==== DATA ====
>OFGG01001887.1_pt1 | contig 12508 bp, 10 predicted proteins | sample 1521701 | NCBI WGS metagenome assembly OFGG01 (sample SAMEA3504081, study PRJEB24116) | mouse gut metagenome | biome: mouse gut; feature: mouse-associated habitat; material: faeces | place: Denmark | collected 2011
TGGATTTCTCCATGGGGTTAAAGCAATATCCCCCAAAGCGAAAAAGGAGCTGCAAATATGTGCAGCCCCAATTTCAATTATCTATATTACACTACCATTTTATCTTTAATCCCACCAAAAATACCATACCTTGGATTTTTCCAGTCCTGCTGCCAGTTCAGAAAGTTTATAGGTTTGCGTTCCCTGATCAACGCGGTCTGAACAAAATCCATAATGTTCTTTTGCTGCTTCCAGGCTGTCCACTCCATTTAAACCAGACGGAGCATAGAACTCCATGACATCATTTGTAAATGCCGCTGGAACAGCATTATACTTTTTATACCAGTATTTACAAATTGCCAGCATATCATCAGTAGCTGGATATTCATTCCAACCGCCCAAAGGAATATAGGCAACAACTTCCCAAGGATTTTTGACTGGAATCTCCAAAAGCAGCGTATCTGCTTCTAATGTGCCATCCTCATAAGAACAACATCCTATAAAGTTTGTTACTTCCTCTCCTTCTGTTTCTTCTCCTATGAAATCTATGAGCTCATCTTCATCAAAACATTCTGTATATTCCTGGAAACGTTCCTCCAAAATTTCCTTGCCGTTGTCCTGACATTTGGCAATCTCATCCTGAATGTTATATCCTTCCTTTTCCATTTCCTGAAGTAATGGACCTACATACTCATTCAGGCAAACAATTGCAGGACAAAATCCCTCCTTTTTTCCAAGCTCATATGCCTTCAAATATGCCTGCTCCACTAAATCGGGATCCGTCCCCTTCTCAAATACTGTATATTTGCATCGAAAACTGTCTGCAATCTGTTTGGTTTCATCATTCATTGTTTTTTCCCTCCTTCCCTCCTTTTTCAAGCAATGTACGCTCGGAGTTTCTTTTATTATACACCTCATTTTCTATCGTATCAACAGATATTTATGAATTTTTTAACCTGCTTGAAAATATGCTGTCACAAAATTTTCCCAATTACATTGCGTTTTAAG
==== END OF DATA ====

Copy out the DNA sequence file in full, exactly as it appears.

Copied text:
>OFGG01001887.1_pt1 | contig 12508 bp, 10 predicted proteins | sample 1521701 | NCBI WGS metagenome assembly OFGG01 (sample SAMEA3504081, study PRJEB24116) | mouse gut metagenome | biome: mouse gut; feature: mouse-associated habitat; material: faeces | place: Denmark | collected 2011
TGGATTTCTCCATGGGGTTAAAGCAATATCCCCCAAAGCGAAAAAGGAGCTGCAAATATGTGCAGCCCCAATTTCAATTATCTATATTACACTACCATTTTATCTTTAATCCCACCAAAAATACCATACCTTGGATTTTTCCAGTCCTGCTGCCAGTTCAGAAAGTTTATAGGTTTGCGTTCCCTGATCAACGCGGTCTGAACAAAATCCATAATGTTCTTTTGCTGCTTCCAGGCTGTCCACTCCATTTAAACCAGACGGAGCATAGAACTCCATGACATCATTTGTAAATGCCGCTGGAACAGCATTATACTTTTTATACCAGTATTTACAAATTGCCAGCATATCATCAGTAGCTGGATATTCATTCCAACCGCCCAAAGGAATATAGGCAACAACTTCCCAAGGATTTTTGACTGGAATCTCCAAAAGCAGCGTATCTGCTTCTAATGTGCCATCCTCATAAGAACAACATCCTATAAAGTTTGTTACTTCCTCTCCTTCTGTTTCTTCTCCTATGAAATCTATGAGCTCATCTTCATCAAAACATTCTGTATATTCCTGGAAACGTTCCTCCAAAATTTCCTTGCCGTTGTCCTGACATTTGGCAATCTCATCCTGAATGTTATATCCTTCCTTTTCCATTTCCTGAAGTAATGGACCTACATACTCATTCAGGCAAACAATTGCAGGACAAAATCCCTCCTTTTTTCCAAGCTCATATGCCTTCAAATATGCCTGCTCCACTAAATCGGGATCCGTCCCCTTCTCAAATACTGTATATTTGCATCGAAAACTGTCTGCAATCTGTTTGGTTTCATCATTCATTGTTTTTTCCCTCCTTCCCTCCTTTTTCAAGCAATGTACGCTCGGAGTTTCTTTTATTATACACCTCATTTTCTATCGTATCAACAGATATTTATGAATTTTTTAACCTGCTTGAAAATATGCTGTCACAAAATTTTCCCAATTACATTGCGTTTTAAG